Good bacteria can be found in abundance on the ocean floor and are essential in recycling nutrients, producing chemicals, and contributing to the overall health of the ocean.  These very bacteria could be the key to help fight disease.  AUVs are allowing scientists to discover chemicals that are produced from good bacteria and these chemicals can be used to make medicines.  

Norwegian and American scientists have developed technological solutions for AUV’s that can perform different climatic measurements and take samples along several hundred miles of ice-covered waters.  This new research might give answers to many questions about the activity in the Arctic Ocean in the dark season, as it was thought that the Arctic Ocean goes into hibernation at the beginning of the Polar night, but new research has proven otherwise.

AUVs perform both optical and acoustical measurements and collect samples at different depths in Kongsfjorden, and the initial results show that there is a lot activity in the ocean, despite darkness 24/7.  Two robots, the REMUS and Iver 2 can operate beneath the sea ice and perform measurements. The robots also have cameras and video recording systems to take images of the ocean floor or underneath the sea ice.

Scientists were able to collect samples of the Arctic kelp Laminaria Solidungula.  The kelp is very sensitive to light sources that we do not see.  Plus this kelp species started photo synthesis as soon as it was collected from the dark ocean and exposed to a light source.   This research will produce information about the biological diversity and activity in the Arctic. This will have significance for the management guidelines in the High North, especially in relation to future drilling activity in the Barents Sea.

The AUVs will not be hampered by weather conditions or sea ice; and they have sensors that can explore unknown processes and events in the ocean. It is expected that the activity in the Arctic oceans will increase in the coming years as the ice coverage melts and new shipping corridors open across the Arctic.  The oil industry has an interest in exploring these waters for possible oil and gas.

The researchers have documented activity of bioluminescence in addition to biological activity on the ocean floor, along with quantities of crayfish in this fjord, and as they are predatory species, this find indicates that the food supply must be plentiful during the Polar night.  The Arctic is no longer the secret place it used to be, but a new adventure for AUVs to explore.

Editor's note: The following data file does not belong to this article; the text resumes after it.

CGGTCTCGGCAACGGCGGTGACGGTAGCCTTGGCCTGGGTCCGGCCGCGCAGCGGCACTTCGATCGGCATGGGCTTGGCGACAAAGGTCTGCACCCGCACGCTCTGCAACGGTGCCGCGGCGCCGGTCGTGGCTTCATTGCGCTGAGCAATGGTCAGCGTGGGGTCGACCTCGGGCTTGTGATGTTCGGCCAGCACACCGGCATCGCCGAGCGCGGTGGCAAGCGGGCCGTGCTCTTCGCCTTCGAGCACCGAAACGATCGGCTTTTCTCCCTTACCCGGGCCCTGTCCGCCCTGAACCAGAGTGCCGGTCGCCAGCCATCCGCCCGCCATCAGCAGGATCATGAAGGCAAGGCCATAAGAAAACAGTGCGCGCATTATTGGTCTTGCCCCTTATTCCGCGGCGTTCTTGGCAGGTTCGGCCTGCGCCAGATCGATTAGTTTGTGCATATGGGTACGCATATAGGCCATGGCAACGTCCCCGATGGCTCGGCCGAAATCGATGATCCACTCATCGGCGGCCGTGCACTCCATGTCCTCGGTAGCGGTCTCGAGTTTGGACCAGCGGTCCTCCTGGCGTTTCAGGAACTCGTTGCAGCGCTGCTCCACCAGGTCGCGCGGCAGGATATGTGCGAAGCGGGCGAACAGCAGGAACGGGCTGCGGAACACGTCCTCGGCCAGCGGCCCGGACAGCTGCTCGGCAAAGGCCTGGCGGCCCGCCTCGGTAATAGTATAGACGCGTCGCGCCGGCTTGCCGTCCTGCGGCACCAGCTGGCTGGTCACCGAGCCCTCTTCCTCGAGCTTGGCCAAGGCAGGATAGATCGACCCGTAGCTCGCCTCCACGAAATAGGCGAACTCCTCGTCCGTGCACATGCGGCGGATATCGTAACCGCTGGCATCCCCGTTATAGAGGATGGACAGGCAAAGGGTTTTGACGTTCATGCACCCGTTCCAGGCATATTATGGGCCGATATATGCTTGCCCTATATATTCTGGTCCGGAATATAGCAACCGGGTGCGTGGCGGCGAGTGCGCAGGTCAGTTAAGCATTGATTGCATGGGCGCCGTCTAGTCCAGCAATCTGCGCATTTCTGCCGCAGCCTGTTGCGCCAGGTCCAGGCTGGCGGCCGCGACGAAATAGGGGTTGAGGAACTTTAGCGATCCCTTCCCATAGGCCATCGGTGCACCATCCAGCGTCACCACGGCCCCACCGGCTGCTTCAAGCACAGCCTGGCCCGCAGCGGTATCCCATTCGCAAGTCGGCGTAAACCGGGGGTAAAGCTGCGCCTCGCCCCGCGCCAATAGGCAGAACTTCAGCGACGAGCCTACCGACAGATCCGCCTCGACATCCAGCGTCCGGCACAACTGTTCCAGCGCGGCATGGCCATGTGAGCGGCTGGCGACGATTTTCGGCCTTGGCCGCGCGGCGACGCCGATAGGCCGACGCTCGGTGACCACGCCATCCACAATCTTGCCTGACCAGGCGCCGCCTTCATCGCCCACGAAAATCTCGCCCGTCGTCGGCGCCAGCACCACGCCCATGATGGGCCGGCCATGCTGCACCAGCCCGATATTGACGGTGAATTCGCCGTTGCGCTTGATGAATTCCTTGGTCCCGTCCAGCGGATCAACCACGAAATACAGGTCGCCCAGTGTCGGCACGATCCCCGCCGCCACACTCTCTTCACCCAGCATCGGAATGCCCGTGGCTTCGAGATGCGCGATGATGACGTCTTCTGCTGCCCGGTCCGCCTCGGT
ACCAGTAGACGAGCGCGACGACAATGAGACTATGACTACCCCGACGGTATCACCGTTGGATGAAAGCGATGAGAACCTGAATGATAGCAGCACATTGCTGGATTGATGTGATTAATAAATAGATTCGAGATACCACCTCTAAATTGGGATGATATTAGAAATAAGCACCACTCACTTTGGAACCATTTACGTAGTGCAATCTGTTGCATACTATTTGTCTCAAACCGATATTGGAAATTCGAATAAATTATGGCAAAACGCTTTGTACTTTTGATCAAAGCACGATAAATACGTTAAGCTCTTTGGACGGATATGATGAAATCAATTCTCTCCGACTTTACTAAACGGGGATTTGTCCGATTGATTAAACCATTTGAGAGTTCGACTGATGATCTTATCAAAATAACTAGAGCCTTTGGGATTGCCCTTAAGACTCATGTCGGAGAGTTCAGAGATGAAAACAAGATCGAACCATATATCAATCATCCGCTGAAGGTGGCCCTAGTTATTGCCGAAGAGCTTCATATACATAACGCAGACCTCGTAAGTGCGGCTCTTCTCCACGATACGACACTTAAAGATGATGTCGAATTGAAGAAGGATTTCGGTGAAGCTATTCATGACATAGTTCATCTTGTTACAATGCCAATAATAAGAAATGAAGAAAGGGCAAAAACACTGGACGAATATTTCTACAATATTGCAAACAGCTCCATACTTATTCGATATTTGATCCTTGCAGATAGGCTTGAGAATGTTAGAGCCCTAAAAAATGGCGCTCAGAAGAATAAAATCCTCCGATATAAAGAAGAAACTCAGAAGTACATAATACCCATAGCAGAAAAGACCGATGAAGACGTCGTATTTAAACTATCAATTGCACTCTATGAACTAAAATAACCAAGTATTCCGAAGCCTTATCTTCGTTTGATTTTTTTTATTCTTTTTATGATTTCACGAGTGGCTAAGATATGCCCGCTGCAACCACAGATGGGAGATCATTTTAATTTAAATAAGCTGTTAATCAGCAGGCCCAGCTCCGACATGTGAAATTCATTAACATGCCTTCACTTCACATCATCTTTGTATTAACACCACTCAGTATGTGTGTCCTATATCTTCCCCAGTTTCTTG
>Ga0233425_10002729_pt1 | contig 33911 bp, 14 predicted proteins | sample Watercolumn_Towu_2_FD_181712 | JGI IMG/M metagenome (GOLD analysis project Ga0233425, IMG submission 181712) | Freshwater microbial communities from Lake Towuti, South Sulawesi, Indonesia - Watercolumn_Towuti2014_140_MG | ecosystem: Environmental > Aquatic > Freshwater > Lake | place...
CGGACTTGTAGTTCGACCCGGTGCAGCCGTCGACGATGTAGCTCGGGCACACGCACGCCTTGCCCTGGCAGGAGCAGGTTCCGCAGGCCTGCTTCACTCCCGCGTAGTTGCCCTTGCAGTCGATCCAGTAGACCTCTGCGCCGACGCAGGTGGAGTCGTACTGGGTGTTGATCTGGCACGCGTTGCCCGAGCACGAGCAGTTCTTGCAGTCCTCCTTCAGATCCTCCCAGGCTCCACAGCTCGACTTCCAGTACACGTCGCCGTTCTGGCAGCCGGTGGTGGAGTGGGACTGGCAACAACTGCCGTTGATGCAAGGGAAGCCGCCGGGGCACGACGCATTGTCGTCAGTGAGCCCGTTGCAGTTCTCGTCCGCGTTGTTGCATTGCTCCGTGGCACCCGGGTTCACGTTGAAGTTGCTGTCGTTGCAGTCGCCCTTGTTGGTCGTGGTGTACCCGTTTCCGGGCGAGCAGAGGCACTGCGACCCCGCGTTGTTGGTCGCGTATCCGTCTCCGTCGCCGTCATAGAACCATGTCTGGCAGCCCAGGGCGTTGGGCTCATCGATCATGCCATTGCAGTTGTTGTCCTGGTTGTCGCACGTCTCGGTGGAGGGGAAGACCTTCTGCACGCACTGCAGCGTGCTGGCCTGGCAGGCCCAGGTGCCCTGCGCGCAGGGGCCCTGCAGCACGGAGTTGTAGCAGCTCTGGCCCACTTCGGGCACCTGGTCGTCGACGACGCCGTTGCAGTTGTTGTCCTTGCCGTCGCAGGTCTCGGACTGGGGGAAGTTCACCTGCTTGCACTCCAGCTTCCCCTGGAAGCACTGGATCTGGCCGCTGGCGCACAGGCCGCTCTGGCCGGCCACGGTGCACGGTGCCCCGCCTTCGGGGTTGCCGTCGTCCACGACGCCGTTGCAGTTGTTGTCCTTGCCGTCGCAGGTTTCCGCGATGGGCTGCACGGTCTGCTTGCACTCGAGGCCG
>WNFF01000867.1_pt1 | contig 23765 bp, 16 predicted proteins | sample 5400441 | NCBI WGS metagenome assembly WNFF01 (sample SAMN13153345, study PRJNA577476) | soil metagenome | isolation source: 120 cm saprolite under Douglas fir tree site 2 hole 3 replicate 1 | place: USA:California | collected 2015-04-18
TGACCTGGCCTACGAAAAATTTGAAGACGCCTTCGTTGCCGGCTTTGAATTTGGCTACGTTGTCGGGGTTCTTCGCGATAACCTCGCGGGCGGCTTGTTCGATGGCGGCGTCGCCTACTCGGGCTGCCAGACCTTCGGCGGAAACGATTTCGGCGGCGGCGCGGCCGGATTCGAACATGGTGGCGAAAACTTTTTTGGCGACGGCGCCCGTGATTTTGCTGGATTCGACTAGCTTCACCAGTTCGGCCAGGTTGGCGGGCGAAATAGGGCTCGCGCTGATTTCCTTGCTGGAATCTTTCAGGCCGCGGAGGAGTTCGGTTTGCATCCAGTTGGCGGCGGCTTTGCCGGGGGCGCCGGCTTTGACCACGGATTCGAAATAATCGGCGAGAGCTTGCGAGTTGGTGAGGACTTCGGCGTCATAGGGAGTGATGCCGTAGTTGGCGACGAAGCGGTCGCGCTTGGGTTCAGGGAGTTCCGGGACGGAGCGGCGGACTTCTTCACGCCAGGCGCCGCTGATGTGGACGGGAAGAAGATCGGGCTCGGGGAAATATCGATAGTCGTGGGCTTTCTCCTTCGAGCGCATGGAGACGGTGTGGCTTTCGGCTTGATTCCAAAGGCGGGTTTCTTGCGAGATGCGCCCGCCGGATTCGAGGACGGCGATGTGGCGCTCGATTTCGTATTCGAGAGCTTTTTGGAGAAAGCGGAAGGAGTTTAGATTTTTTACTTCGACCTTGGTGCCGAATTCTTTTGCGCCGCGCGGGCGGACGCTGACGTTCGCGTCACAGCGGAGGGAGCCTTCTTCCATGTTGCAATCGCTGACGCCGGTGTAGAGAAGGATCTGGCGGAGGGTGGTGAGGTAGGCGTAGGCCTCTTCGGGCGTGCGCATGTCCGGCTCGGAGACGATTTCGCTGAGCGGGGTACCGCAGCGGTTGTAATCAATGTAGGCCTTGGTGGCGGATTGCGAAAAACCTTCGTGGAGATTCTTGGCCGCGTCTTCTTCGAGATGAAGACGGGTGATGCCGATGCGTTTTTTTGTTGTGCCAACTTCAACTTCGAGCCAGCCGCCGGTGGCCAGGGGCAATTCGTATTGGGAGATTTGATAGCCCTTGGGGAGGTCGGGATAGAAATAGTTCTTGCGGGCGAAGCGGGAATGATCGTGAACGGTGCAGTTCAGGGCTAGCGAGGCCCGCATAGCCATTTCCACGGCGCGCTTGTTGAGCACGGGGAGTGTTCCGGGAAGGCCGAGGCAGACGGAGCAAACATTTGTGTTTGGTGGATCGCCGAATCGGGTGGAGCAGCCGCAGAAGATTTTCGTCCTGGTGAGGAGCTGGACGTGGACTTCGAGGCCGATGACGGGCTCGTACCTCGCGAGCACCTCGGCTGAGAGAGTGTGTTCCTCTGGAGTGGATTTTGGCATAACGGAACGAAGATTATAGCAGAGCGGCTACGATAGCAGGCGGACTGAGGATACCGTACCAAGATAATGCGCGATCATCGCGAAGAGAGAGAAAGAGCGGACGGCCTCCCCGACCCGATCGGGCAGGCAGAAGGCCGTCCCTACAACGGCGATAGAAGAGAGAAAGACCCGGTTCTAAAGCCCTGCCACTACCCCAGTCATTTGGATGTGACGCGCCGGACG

In 2005, a Greek and American team investigated a 4th century B.C. shipwreck off the island of Chios, Greece. Project goals were to develop new archaeological methods, using an AUV to assess non-intrusive methods for extracting archaeological information from shipwrecks, and to create an international scientific partnership. The AUV recorded data revealing the physical dimensions, age, cargo, and preservation state of the shipwreck.  The new techniques demonstrated on this project increased the speed of data acquisition and decreased project costs relative to previous methods, and are germane to a wide range of underwater archaeological sites regardless of water depth.

Right behind the archaeologists, fortune hunters will arrive with their eye on lost shipwrecks full of gold, jewels and valuable artifacts.  There are hundreds of billions of dollars of potential in lost treasure.  UNESCO estimates there to be as many as 3 million shipwrecks strewn across the bottom of the world's oceans.  Earlier this year, $3 billion of platinum was found on a World War II merchant vessel.  In 1857, the SS Central America sank in a hurricane with 30,000 pounds of gold on board.

Three tons of gold from the SS Central America

Whether the search is for treasure, new medical cures, oil, underwater life, or deep-sea life, the underwater robots will take the lead in our journey for knowledge and riches. 

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The content & opinions in this article are the author’s and do not necessarily represent the views of RoboticsTomorrow